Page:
Port wrote:As argued by Ong (1982) and others (Goody, 1977; Goody and Watt, 1968), it is literacy that made possible the careful study of linguistic utterances. (p. 354)

The phones and phonemes of 20th century linguistics are generally taken to be formal objects, much like letters – except that they are not graphic or visual. Actually, phones and phonemes are a conceptual blend (Fauconnier &Turner, 2002; Lakoff & Nunez, 2000) of a graphical concept (the letter) and articulatory concepts (the speech gestures). ... Amazingly, the paradox built into this blended notion of a segment as both a letter and a gesture has not been seen to be a theoretical problem. Why not? Because we all learned to just “get over” these paradoxes when we learned how to read in childhood.

The proposal here is that during historical times, and increasingly for the past 3 millennia, some human communities have exploited static, spatial and graphic models for speech. This spectacularly successful set of notational conventions transformed quasi-continuous overlapping, time-distributed and highly variable speech sounds into conventionalized, discrete, ordered graphic tokens where each word has a single spelling. This blended representation has the effect of freezing many of the degrees of freedom in speech acoustics and speech gestures. As long as one looks at a single language at a time, letters conveniently provide a specification that is detailed enough for practical indication of how a speaker should pronounce a word.... It is clear that non-overlap, context independence and strict serial order may be useful for writing because these properties provide orderly presentation and reduce the number of visual distinctions required. But they are not going to do what needs to be done either for speech motor control or for speech perception, (pp. 355-6)
So he seems to regard the finer points of phones and phonemes as a challenge for linguists but not as a problem for alphabetic literacy – for ordinary alphabetic literacy, he regards the way that written symbols represent sounds as ‘spectacularly successful’. Steven Pinker makes similar points in his 1994 book The Language Instinct:
He wrote:Obviously, alphabets do not and should not correspond to sounds; at best they correspond to the phonemes specified in the mental dictionary. The actual sounds are different in different contexts so true phonetic spelling would only obscure their underlying identity. The surface sounds are predictable by phonological rules, though, so there is no need to clutter up the page with symbols for the actual sounds; the reader needs only the abstract blueprint for a word and can flesh out the sound if needed. (p. 190)
That last sentence surely makes a very similar point to Port’s statement that ‘letters conveniently provide a specification that is detailed enough for practical indication of how a speaker should pronounce a word’. This is the basis on which synthetic phonics works, and it seems to me that both Port and Pinker would see no problem with this approach for beginners, despite being aware, as linguists, of the complexities to do with phones and phonemes.

Jenny C.

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Re: Outstanding overview addresses nonsense in Davis's paper

Post by maizie » Tue Jan 28, 2014 10:47 pm

I read a couple of Port's interesting papers quite a while ago and noted his comments on phonemes for reading. I did point it out to Davis on TES, Jenny, though without quoting big chunks. He ignored it.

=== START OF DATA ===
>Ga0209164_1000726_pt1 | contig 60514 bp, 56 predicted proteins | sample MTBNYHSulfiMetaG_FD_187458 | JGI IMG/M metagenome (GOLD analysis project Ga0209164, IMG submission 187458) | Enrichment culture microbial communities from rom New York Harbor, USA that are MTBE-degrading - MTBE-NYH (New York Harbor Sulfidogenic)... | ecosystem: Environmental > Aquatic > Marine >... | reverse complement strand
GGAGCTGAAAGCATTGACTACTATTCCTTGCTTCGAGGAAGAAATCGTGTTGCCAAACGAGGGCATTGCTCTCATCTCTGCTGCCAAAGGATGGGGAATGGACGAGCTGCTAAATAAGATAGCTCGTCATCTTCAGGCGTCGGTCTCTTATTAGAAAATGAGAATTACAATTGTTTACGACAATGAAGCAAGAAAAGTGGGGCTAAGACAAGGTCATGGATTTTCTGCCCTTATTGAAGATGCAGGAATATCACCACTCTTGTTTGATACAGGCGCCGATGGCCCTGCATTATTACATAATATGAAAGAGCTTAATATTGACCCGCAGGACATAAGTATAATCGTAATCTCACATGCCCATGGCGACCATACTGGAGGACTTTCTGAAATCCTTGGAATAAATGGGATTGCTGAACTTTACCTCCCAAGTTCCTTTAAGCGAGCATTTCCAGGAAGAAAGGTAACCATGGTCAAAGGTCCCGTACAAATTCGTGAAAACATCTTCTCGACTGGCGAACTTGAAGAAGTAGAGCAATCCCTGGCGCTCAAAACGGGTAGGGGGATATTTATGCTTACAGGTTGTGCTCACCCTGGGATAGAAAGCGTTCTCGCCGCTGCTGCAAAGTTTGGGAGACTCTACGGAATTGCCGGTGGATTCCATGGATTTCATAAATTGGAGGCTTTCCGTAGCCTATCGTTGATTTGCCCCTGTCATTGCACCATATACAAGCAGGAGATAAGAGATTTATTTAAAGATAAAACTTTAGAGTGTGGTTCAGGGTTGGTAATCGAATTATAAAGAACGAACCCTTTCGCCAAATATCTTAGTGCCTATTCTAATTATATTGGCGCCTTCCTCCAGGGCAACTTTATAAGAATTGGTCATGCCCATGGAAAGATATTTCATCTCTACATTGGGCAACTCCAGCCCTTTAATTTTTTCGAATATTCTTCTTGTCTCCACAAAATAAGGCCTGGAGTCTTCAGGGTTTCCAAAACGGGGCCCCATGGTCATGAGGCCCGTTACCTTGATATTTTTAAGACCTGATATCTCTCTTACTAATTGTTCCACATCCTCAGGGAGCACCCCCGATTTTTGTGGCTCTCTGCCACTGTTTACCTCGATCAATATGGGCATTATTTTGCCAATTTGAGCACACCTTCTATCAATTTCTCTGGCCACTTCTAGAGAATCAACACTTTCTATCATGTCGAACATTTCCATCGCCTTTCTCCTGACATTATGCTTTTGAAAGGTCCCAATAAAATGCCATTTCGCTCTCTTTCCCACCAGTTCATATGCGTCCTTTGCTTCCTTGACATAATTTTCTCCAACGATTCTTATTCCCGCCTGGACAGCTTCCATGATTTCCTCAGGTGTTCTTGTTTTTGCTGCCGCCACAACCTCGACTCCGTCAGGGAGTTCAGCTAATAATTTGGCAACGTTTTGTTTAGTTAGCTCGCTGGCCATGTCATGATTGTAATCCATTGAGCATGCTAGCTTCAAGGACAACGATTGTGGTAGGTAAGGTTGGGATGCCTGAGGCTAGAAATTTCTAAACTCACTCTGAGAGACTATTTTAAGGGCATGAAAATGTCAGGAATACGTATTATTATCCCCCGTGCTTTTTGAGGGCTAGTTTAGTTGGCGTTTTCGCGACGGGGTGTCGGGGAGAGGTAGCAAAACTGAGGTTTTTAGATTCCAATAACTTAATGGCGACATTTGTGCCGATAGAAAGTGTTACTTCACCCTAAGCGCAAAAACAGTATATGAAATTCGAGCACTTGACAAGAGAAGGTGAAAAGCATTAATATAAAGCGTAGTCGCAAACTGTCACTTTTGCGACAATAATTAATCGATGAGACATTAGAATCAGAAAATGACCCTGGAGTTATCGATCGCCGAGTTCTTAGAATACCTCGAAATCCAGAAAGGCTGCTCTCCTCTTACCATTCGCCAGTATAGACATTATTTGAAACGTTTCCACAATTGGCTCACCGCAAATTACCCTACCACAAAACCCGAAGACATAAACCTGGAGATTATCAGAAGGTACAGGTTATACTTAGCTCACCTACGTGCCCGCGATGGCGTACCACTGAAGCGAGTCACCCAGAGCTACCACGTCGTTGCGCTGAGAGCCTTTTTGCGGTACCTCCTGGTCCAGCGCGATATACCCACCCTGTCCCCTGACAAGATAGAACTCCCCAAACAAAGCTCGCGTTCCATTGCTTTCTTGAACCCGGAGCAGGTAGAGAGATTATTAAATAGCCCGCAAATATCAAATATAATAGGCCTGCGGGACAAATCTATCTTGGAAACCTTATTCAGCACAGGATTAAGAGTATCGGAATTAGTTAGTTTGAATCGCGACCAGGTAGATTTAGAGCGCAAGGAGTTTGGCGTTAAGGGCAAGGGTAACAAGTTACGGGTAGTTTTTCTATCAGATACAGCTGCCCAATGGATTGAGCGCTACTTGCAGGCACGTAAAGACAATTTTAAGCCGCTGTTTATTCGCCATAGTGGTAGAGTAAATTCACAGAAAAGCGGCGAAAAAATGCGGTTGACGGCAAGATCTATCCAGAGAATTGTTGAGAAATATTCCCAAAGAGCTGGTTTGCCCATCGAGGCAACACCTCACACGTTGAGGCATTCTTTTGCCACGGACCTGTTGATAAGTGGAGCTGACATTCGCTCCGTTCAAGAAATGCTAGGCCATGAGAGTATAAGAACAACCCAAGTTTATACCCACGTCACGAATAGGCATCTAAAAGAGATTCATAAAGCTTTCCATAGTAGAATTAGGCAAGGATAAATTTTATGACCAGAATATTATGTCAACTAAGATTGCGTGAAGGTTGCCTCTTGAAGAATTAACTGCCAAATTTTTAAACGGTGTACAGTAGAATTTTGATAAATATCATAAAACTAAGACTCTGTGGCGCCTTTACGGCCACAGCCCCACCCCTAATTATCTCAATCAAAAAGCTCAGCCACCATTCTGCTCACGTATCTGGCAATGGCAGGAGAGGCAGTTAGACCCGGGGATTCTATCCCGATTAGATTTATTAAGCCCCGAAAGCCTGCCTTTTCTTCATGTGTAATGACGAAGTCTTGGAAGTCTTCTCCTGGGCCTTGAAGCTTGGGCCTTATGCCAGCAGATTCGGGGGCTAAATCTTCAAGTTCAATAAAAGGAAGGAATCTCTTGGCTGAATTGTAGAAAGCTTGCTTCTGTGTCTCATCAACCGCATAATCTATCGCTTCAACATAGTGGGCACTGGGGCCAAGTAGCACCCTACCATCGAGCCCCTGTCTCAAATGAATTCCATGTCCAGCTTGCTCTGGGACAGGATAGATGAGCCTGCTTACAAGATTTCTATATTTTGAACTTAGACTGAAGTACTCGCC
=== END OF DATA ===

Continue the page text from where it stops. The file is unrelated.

But, I actually came on here to link to John Bald's short blog :grin: :

http://johnbald.typepad.com/language/20 ... ics-1.html

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Re: Outstanding overview addresses nonsense in Davis's paper

Post by Debbie Hepplewhite » Tue Jan 28, 2014 10:48 pm

http://www.bbc.co.uk/programmes/b03s71cx

Here is the BBC Radio 4 PM interview with Dr Andrew Davis and myself - go to 43 minutes.

It is only available for seven days.

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Re: Outstanding overview addresses nonsense in Davis's paper

Post by chew8 » Tue Jan 28, 2014 11:14 pm

Re. 'wind': using phonics as a first resort narrows down the number of possibilities to two. How many possibilities would one have to consider if one used context as a first resort?

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Re: Outstanding overview addresses nonsense in Davis's paper

Post by john walker » Wed Jan 29, 2014 12:10 am

[quote]Re. 'wind': using phonics as a first resort narrows down the number of possibilities to two. How many possibilities would one have to consider if one used context as a first resort?/quote]
Clearly too many for the professor! :lol: :lol:
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Re: Outstanding overview addresses nonsense in Davis's paper

Post by geraldinecarter » Wed Jan 29, 2014 12:12 am

You got a huge amount into the interview, Debbie - well done. And I hardly ever miss the wonderful Eddie Mair - so thank goodness for playback.

I'd need to listen to it again but did Andrew Davis insinuate in a roundabout way that some teachers might not be up to it? Why, I wonder, are so many 'educationalists' reluctant to teach their students how best to teach our alphabetic code? And why do them rarely mention the 5-6 million people who have been failed by their instruction?

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Re: Outstanding overview addresses nonsense in Davis's paper

Post by Susan Godsland » Wed Jan 29, 2014 1:11 pm

John Walker has blogged re. Debbie v Davis interview:


http://literacyblog.blogspot.co.uk/2014 ... squib.html